A guide to Facebook’s donate button: what it is, what it does, how you get your money, and the strings attached.
Facebook has been slowly taking over the world since its inception as a networking site for college students in 2004. In May 2017, it was reported that Facebook was nearing 2 billion users. For perspective, the estimated population of the United States is 326.4 million. Facebook has also become an important tool for nonprofit organizations, with 9 out of 10 nonprofits in the United States utilizing the social media platform to connect with supporters. Nonprofits use Facebook to share news, quickly mobilize their supporters, engage the public in their work, and even fundraise. But recently, Facebook has been positioning itself as a competitor to platforms dedicated to nonprofit fundraising like Razoo and aggressively marketing its new nonprofit fundraising tools.
If your nonprofit is one of the 89% that uses Facebook, here’s what you need to know about fundraising on Facebook.
The Problem with the “Donate” Button
If your nonprofit is registered as 501(c)(3) tax exempt with the IRS, you will see the option to add a “Donate” button to your page and your posts. When you’re posting a link to your latest Razoo fundraiser, this may seem great — another spot for donors to click to donate to your fundraiser, right?
Unfortunately this is a rather sneaky trick that forces users to donate through Facebook instead of your nonprofit’s chosen fundraising platform.
This has proven confusing for not only nonprofits, but donors as well. We’ve had donors contact us, wondering why their name wasn’t displayed on a fundraiser’s donation timeline and why they didn’t receive a receipt from Razoo. When our staff dug into these situations, we found that the donors only thought they were contributing through Razoo — they had actually made their donations through Facebook. So, the donors had a poor experience donating to the nonprofits, and the nonprofits missed the opportunity to straighten things out and thank their donors quickly.
Where the Funds Go
If you want to collect donations made through Facebook quickly, you must apply for Facebook’s donation program, Facebook Payments. The application process requires verifying your page with your phone number, and if that doesn’t work, providing a laundry list of documents. Their application even asks for your CEO’s date of birth. If your nonprofit successfully signs up for Facebook Payments, you’ll receive your donations via direct deposit, but those funds will be held until your donations total $100 — which means that the $30 donation someone made through your page might be held for quite some time unless you manage to collect more donations through Facebook.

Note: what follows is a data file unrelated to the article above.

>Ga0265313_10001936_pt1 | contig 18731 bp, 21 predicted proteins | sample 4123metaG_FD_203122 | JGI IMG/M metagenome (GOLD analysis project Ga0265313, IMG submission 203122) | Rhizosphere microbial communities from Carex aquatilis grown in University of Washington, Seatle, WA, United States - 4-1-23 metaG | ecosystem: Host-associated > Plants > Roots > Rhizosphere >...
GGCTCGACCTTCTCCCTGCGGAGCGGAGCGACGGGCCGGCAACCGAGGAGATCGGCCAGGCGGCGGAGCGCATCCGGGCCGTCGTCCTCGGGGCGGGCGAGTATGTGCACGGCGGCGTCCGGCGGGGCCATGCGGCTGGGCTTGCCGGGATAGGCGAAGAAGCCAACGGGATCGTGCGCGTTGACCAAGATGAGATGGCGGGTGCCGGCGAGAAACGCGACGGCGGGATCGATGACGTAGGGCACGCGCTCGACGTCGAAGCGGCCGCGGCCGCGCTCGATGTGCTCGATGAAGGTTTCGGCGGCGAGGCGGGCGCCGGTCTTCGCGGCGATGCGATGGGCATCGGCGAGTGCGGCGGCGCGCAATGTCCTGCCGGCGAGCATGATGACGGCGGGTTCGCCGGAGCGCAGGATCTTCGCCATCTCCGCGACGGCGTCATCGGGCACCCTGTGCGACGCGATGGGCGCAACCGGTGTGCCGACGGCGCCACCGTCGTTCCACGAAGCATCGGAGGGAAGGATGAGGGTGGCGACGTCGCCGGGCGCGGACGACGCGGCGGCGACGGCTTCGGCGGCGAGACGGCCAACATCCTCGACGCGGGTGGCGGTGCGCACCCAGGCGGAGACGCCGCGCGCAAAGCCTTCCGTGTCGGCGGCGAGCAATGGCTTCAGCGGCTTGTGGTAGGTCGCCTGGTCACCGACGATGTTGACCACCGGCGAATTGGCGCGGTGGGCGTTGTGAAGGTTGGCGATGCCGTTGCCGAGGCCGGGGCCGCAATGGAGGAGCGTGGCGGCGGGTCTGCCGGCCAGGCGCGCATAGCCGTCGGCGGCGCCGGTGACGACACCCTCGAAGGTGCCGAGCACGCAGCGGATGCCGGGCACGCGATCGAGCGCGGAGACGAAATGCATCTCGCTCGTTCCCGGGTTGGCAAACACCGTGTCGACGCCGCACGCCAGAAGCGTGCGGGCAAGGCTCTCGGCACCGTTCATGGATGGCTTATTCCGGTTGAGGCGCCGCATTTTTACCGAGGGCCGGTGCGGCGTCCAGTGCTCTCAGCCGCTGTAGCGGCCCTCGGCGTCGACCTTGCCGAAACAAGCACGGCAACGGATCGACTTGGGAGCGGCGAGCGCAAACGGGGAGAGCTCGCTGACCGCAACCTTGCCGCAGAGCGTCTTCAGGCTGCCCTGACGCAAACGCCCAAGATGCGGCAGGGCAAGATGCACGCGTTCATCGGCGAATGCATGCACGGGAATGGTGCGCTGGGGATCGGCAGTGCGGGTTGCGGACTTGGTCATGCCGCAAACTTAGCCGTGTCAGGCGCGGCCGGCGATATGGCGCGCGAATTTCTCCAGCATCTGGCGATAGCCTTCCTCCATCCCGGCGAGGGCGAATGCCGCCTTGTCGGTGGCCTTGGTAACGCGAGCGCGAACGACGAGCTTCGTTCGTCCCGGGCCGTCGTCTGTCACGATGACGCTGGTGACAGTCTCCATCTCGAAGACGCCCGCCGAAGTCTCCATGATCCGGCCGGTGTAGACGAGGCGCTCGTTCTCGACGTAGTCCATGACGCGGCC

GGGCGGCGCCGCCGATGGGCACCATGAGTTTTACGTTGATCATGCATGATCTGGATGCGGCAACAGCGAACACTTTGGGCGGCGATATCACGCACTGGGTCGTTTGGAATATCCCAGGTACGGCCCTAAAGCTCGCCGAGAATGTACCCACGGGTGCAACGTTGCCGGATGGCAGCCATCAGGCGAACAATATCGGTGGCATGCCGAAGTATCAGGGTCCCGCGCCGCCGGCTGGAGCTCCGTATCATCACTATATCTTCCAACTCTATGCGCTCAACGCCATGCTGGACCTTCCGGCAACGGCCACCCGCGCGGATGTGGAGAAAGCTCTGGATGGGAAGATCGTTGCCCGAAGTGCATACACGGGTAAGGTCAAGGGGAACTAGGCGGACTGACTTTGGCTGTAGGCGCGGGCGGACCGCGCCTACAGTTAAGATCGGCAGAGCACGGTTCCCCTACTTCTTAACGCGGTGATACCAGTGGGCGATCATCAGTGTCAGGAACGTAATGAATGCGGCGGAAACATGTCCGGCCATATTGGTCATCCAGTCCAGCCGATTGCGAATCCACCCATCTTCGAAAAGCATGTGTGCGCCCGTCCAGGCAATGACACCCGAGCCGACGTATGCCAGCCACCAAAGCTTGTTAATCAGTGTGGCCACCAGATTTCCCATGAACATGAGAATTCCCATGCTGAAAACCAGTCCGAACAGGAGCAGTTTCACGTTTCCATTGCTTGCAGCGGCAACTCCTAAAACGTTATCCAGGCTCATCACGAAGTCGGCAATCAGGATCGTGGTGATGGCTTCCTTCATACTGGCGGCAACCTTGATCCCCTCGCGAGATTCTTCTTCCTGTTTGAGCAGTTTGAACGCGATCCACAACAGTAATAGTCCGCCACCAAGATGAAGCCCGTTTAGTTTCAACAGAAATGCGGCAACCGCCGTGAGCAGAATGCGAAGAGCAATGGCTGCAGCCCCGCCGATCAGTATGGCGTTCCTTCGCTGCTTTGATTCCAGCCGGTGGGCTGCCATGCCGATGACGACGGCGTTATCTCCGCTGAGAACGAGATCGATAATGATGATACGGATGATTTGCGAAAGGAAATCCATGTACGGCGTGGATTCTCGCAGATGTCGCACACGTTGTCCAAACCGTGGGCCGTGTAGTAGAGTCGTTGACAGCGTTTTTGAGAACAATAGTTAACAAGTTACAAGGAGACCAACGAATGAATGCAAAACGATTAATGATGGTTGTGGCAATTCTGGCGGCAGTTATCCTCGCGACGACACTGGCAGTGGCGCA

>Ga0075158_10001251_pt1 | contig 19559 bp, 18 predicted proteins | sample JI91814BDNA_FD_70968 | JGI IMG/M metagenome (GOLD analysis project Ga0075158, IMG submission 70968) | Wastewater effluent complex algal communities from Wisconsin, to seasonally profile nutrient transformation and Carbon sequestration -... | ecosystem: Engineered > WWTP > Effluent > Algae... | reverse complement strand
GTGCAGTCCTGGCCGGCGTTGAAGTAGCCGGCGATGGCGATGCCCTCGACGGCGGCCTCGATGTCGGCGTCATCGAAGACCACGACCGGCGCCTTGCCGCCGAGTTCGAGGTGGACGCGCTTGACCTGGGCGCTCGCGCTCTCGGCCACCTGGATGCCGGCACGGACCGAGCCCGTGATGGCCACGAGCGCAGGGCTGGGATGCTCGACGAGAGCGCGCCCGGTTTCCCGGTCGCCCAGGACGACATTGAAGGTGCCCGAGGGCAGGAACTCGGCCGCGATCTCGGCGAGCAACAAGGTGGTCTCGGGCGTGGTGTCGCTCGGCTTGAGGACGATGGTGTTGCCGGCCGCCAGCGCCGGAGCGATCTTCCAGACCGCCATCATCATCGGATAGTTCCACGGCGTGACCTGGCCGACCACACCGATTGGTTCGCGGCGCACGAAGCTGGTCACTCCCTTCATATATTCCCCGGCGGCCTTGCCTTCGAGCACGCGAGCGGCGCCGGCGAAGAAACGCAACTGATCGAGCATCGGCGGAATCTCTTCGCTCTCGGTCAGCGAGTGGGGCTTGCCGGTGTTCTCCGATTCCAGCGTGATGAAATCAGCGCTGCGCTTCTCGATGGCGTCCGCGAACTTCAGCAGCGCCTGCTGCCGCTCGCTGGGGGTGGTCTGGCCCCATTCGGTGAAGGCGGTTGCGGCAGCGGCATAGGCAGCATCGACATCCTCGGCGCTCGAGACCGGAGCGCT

If you’re not signed up for Facebook Payments, you’ll receive the funds through Facebook’s partner platform. Funds will be sent to your nonprofit through their partner’s donor-advised fund. Disbursements are received 60–75 days after the donation is made, which is quite a difference from Razoo’s twice-monthly disbursements for electronic funds transfer (EFT) and monthly check disbursements through our own donor-advised fund.
And if you get your check and want to pull a report with your donor’s information so you can thank them? You’ve got to sign up to use the platform.
Reading the Fine Print
- Provide any information about your organization that Facebook requests, for any reason
- Grant a “non-exclusive, transferable, sub-licensable, royalty-free, worldwide license to use, modify, and translate any Charity Content in connection with the Charitable Donation Features”
- Give Facebook exclusive rights to issue press releases about your nonprofit’s relationship with Facebook, and surrender your right to issue your own press release
- Indemnify Facebook from any legal liability whatsoever — “indemnify, defend, and hold us harmless from and against all damages, losses, and expenses of any kind”
Using Facebook to fundraise means relinquishing control of your nonprofit’s information, the content your team works so hard to produce, the ability to control the public narrative about your nonprofit through press releases, and most notably, the ability to hold Facebook accountable for any losses or damages.
Targeting Your Supporters
At Razoo, we’re obviously big believers in the power of peer-to-peer fundraising. One of the most powerful things a supporter can do for your nonprofit is create a fundraiser that helps raise awareness about your nonprofit’s work, brings in new supporters, and raises money to help your nonprofit continue doing good in the world. So it’s no surprise that Facebook is also courting your supporters to start fundraisers using their fundraising tools.
One of our employees saw this appeal in her newsfeed over and over again in the weeks before her birthday.
We love birthday fundraisers at Razoo, but here’s the important question: did you know that Facebook was targeting your supporters in this way? It’s not just close to their birthdays that they’ll see these prompts, either. If they share a link to one of your fundraising pages, or even use words like “donate” or “fundraise” in their posts, they will see similar suggestions to start fundraisers on Facebook for a nonprofit.